What is Credit? Simply put, credit generally refers to the creditworthiness of your credit history. Your ability to borrow money and promise to pay it back later. Usually with an interest rate attached. Your score is the result or value of your creditworthiness.
Who determines the scores? There are 3 major credit bureaus; TransUnion, Equifax and Experian. Your scores may differ between them because not all lenders or agencies report to all three.
Why is your Credit Score Important? For so many reasons, but for the purposes of buying a home, your credit score is part of your financial health. Good credit scores offer you many advantages including savings, benefits and access to loans with favorable rates. Good credit scores demonstrate that you have a history of paying your debt on time so you have access to more desirable loans and lower rates. Lower rates equal more buying power or lower monthly payments.
How do you get good credit? Many things can impact your credit score: prompt payment, keeping your balances at 50% below the credit limit, and minimizing any inquiries on your credit report.
What determines Good Credit? While this will vary from lender to lender, for most loan types a minimum of 620 is needed to buy a home but higher is definitely better. Often a credit score above 740 will get you the most desirable rates. With that said, it is possible to obtain a home loan with a credit score lower than 620 to obtain great rates.
What if you don’t have good credit? That’s ok, we have all been there. Luckily for you there are many ways to get your credit back in tip top shape. Set your goals and expectations. Depending on your situation, cleaning up your credit can take some time. So, be patient. It will be well worth it in the end.
Credit Clean Up
Ways to Clean Up Credit
- Pay off Debt
- Pay down debt (ideally keep credit cards / loans at less than 50% spent)
- Pay off or make payment arrangements with collection agencies
- Dispute accounts that are not yours. You can do this directly through Experian, TransUnion and Equifax. I recommend all three as all three bureaus determine your credit scores
There are many reputable *debt consolidation and *debt settlement companies out there and there are many fraudulent ones. Do your research. If you are someone who can benefit from a structured debt plan and don’t mind paying a few bucks for it, this could be a viable option to ensure that each month you are chipping away at your debt and cleaning up your credit. If you are someone who thrives on self-discipline then attacking it on your own could be rewarding.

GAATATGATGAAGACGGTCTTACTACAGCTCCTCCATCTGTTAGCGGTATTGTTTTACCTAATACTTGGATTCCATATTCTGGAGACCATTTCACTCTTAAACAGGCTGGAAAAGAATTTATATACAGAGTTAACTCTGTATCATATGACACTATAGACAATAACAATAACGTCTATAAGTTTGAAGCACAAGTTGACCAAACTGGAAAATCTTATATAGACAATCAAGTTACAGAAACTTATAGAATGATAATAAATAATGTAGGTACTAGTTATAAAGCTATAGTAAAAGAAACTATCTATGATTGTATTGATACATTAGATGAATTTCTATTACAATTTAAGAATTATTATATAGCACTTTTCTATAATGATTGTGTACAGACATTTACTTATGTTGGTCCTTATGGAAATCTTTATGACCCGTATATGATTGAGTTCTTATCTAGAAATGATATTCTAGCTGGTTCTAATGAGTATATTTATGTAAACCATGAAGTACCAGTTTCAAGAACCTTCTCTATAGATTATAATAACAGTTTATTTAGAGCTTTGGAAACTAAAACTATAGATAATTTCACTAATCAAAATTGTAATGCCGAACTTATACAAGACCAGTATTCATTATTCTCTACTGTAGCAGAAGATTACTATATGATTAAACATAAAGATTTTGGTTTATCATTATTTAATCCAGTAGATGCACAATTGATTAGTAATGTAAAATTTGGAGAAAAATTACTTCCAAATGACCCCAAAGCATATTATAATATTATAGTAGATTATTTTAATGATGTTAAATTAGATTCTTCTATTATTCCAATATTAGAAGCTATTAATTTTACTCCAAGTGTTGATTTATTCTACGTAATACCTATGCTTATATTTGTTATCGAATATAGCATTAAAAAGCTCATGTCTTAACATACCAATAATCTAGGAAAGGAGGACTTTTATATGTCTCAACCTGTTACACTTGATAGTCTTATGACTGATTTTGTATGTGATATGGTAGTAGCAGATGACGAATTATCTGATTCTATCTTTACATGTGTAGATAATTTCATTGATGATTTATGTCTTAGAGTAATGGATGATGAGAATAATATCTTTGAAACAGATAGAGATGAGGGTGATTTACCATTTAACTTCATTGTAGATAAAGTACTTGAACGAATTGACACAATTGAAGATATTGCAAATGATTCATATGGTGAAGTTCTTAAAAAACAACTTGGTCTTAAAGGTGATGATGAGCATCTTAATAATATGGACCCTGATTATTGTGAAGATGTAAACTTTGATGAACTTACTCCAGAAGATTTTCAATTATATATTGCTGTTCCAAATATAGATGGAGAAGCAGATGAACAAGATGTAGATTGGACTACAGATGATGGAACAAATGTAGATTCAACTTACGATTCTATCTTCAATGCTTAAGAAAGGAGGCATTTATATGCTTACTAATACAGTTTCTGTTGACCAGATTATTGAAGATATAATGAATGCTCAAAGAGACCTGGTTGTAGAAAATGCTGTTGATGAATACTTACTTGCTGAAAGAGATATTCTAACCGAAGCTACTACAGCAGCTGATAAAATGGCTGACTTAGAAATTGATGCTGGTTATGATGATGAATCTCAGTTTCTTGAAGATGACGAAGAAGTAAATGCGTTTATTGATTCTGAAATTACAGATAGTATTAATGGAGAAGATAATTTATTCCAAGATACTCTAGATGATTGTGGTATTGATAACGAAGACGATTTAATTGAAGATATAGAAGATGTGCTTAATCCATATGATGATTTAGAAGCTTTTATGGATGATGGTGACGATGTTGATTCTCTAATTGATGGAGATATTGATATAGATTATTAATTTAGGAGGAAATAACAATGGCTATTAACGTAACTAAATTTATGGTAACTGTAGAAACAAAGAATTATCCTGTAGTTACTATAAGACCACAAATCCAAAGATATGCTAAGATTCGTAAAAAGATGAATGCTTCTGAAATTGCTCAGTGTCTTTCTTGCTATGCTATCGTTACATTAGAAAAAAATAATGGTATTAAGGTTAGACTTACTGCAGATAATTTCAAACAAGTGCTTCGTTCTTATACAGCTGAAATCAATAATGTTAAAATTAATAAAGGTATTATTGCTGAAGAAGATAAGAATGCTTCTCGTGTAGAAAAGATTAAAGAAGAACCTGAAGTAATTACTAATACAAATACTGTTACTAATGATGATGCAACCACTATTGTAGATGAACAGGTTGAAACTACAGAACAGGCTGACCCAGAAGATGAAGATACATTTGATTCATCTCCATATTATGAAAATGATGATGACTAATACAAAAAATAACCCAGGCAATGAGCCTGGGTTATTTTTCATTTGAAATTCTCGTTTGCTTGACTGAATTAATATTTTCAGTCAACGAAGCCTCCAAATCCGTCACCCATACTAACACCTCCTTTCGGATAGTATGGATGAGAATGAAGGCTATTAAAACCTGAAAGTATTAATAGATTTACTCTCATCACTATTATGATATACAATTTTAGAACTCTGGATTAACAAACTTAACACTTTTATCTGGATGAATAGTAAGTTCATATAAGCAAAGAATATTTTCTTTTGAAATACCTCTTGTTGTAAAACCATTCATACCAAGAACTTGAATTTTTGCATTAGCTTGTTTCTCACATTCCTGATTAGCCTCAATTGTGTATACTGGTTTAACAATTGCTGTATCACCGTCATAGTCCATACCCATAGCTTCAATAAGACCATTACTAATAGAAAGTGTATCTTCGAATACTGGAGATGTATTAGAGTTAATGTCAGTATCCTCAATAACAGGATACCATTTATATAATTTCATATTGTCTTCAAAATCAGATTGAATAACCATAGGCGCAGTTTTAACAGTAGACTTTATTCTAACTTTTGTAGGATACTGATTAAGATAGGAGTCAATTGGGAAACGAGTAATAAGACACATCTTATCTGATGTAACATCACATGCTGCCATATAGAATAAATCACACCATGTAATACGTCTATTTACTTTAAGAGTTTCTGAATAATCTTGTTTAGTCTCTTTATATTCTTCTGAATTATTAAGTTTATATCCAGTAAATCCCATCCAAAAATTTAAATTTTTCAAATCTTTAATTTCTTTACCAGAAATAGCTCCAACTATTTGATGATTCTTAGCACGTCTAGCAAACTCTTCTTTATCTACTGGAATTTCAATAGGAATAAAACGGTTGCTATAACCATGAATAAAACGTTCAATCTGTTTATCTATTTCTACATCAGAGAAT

*Debt Settlement: Companies that charge you to negotiate your debt.
*Debt Consolidation: Companies that will combine all of your debt into one loan and one payment. This often sounds like a good idea but can stretch out your payments resulting in staying in debt longer.
There are two popular strategies to paying off debt: The Debt Snowball Method (developed by Dave Ramsey) and the Debt Avalanche Method.
The Debt Snowball Method in a nutshell focuses on paying off loans in order of smallest to largest. Making minimum payments on all loans, but putting excess funds towards the smallest loan until paid off and then applying that minimum payment and excess funds to the next loan until paid off and so on. The object is to pay the loans down as quickly as you can. Pro: This psychologically keeps you motivated each time a debt is paid. Paying the smallest ones first gives you more immediate gratification. Con: this method doesn’t take into consideration the interest rates so you can end up paying more interest over the course of this plan.
In comparison the Debt Avalanche Method focuses on paying off your highest-interest loans first as quickly as possible. Similar to the snowball method, you make minimum monthly payments on all debts but apply any excess funds to the highest interest-bearing loan first vs the smallest balance loan. Pro: the most efficient and cost-effective way to pay off debt. Con: It could take a bit longer to start seeing immediate results if your highest interest account is also your largest balance account. So keeping motivated will be key.
If you would like more information or have any questions about the information we provided, please feel free to give us a call. We are here to help. We also have a trusted network of business professionals that can help guide you through the process.
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